Thursday, October 28, 2010

A Cross of Gold

Dr. Edwin Vieira, Jr., constitutional lawyer, historian, scholar, GATA consultant, and author of the magisterial history of the monetary system of the United States, Pieces of Eight, presented his justification for a gold-based monetary system at the October dinner meeting of the Committee for Monetary Research and Education in New York.

Vieira's address was drawn from his paper, "A Cross of Gold", and you can find it at GATA's Internet site here:

Vieira elegantly states:
"The present domestic and international monetary and banking systems have slipped into the initial stages of terminal dissolution. In their present forms, they cannot long survive."
"The weaknesses of this system became apparent only forty-three (43) years after the initiation of the scheme, when the great panic of 1907 proved that the National Banking System needed a major overhaul. The fundamental flaws pointed out at the time were that the system provided no single 'lender of last resort' to pump up the pyramid of currency and credit in times of crisis, and set up no central regulator to discipline the bankers in order, if possible, to forefend crises altogether. To overcome these deficiencies, the locus of economic power needed to be translated to a still higher level."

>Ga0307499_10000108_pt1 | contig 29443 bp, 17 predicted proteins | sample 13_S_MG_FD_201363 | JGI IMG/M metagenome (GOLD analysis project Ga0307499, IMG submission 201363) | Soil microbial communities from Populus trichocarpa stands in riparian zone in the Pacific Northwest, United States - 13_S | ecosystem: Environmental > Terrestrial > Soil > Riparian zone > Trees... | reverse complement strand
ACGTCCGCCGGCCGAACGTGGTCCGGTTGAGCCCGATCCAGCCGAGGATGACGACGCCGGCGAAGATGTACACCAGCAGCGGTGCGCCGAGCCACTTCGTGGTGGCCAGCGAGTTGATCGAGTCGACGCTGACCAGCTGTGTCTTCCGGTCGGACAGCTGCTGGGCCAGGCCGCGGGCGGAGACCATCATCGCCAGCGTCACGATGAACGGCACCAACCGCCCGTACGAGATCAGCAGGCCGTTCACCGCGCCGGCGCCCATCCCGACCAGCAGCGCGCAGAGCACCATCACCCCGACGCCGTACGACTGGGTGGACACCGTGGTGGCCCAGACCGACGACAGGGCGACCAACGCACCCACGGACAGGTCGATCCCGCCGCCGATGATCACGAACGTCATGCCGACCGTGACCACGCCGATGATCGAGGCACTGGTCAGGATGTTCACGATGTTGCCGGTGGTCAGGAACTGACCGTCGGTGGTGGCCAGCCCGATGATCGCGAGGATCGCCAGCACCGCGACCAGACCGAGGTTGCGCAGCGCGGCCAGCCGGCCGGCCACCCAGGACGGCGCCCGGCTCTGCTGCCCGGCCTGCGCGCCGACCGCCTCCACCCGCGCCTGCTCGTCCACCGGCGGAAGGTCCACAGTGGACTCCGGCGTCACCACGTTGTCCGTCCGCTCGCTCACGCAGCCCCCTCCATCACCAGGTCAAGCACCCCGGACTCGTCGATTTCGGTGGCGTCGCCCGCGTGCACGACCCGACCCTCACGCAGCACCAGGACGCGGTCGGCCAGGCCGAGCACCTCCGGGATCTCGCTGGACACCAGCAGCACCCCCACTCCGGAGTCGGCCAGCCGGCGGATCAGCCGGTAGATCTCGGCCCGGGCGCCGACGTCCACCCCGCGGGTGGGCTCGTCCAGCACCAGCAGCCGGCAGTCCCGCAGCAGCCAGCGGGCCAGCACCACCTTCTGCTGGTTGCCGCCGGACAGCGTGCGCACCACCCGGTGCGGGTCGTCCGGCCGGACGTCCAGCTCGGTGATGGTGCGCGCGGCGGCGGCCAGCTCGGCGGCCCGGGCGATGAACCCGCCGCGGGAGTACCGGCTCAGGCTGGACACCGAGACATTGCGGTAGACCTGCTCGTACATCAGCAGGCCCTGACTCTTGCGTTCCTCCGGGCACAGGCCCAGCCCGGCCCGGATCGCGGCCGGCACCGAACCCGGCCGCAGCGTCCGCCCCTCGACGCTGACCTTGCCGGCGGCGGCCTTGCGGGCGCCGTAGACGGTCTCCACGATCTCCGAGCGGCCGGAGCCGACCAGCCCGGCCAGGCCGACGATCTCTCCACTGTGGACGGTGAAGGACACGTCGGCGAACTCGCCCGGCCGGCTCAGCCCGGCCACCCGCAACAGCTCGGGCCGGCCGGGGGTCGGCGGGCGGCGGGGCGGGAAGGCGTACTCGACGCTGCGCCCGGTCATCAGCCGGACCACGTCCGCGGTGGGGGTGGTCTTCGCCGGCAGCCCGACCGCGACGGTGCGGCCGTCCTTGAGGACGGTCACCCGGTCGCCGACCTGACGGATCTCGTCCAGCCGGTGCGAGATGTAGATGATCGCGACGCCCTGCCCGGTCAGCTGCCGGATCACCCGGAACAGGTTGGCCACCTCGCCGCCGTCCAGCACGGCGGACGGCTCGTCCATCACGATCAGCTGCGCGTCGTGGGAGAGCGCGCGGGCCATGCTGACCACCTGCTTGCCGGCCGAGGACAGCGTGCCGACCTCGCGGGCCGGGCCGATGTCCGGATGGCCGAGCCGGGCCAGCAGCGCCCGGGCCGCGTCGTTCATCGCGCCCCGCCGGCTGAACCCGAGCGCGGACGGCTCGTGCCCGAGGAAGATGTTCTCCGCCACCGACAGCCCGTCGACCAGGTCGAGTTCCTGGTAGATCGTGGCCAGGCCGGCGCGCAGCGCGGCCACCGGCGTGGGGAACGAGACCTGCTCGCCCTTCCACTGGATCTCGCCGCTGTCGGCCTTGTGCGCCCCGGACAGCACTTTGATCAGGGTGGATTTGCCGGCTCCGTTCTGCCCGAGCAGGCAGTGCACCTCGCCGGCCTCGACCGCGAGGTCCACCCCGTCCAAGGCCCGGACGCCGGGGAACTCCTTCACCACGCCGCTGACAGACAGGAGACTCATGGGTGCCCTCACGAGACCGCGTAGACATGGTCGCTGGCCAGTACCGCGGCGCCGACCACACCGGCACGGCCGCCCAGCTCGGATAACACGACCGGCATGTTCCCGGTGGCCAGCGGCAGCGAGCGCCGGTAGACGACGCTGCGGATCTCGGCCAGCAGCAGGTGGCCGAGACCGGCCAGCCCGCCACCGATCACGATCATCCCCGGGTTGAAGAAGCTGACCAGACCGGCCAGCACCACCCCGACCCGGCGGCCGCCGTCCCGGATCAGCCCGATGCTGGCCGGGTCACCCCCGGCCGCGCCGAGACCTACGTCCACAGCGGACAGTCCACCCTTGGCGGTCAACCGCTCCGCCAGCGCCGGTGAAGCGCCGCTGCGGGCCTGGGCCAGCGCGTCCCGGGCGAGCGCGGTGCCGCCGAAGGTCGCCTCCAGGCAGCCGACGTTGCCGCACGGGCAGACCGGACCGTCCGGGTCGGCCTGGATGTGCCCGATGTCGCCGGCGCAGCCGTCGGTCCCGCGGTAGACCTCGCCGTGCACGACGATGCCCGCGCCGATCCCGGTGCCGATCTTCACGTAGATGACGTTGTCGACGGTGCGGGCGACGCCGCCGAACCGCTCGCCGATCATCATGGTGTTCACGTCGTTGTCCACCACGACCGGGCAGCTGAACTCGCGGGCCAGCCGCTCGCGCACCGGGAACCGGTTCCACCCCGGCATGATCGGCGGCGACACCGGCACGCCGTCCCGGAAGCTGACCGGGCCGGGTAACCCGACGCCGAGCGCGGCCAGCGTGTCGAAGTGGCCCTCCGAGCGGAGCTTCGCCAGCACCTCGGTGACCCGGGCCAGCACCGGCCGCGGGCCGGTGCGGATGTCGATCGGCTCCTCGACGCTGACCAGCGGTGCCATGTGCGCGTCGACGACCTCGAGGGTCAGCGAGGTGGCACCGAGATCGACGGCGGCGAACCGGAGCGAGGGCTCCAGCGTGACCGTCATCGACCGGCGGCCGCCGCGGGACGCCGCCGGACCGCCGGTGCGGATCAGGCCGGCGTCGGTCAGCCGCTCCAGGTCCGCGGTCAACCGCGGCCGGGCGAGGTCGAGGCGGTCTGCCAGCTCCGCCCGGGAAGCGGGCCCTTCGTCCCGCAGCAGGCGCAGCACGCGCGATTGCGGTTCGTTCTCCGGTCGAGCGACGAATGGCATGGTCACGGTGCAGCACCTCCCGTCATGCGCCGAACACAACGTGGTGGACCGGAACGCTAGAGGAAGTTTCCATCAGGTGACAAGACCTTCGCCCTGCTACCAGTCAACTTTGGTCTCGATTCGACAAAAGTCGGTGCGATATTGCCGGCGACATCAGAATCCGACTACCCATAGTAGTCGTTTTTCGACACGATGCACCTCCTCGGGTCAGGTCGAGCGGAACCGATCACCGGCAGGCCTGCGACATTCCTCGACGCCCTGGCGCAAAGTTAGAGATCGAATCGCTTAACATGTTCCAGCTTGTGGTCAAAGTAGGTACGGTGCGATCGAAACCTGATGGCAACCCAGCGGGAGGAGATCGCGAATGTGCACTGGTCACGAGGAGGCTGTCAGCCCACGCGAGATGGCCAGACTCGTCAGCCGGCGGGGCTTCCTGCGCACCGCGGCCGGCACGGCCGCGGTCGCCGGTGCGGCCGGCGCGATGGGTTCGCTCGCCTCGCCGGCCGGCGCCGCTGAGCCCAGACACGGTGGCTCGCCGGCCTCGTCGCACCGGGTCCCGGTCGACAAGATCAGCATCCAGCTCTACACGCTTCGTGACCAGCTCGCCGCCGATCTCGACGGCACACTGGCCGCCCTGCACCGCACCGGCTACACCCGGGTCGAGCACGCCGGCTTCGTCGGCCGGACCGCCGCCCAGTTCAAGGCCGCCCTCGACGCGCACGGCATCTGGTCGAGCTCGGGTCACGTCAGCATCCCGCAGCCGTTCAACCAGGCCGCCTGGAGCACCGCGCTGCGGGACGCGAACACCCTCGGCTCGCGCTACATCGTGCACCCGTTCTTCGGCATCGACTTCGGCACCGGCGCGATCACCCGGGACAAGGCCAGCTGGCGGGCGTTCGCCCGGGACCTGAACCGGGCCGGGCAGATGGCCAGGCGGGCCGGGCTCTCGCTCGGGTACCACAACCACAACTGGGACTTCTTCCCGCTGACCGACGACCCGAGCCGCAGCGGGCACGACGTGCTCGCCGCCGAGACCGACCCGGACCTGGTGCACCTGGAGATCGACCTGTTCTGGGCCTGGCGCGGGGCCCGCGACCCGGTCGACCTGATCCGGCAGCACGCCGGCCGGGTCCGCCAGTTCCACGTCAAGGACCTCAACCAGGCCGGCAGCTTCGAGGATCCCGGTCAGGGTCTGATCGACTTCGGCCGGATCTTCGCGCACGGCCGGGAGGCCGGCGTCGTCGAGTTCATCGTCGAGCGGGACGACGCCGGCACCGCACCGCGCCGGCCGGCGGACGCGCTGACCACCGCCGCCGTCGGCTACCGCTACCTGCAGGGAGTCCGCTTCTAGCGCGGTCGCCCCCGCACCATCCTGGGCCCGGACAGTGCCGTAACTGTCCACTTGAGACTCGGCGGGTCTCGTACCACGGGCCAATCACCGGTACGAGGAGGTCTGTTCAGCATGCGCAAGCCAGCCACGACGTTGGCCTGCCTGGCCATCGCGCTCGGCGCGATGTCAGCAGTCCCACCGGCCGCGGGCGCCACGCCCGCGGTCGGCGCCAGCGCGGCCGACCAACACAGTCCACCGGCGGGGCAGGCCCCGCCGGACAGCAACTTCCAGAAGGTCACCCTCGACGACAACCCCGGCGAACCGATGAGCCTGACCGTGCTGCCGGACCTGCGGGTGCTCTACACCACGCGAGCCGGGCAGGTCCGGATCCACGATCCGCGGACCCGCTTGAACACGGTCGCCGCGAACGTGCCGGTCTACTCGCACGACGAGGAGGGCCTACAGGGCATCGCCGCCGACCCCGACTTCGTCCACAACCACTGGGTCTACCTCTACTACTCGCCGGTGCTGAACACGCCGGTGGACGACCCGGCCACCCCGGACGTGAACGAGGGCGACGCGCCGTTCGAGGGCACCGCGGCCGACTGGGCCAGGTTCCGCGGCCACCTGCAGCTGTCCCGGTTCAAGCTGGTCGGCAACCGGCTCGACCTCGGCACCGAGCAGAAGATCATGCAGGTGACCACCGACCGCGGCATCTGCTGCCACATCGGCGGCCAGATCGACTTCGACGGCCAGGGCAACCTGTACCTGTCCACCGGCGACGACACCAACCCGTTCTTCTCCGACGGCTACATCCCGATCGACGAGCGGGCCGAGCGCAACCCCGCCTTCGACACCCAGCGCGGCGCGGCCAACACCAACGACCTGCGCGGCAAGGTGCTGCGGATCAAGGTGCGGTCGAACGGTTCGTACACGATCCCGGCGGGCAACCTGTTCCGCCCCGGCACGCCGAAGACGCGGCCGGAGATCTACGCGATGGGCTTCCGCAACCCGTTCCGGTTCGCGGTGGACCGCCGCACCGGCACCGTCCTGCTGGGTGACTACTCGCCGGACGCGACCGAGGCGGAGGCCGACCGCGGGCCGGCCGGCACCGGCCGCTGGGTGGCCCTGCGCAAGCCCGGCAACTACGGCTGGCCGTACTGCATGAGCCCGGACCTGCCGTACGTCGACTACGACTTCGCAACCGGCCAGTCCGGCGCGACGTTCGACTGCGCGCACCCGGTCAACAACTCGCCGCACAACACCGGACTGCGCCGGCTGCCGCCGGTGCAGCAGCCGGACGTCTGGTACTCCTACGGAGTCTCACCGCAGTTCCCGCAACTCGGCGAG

"So full national cartelization and central regulation of the banks was set up in the Federal Reserve System through the Federal Reserve Act of 1913. Indeed, the Federal Reserve System went beyond mere national cartelization to national Ponzification. The Federal Reserve regional banks promised their depositors to redeem Federal Reserve Notes on demand, which promises were 'guaranteed' by the United States Treasury’s ability to extract payments from taxpayers. So, just as in a classical Ponzi scheme present payments to the first tier of 'investors' are 'guaranteed' by revenues to be derived from subsequent tiers of duped 'investors', under the Federal Reserve System promises of present redemption of Federal Reserve Notes were 'guaranteed' by anticipated tax revenues—except that, far better than the classical Ponzi scheme, these revenues could be coerced from unwilling 'investors'."

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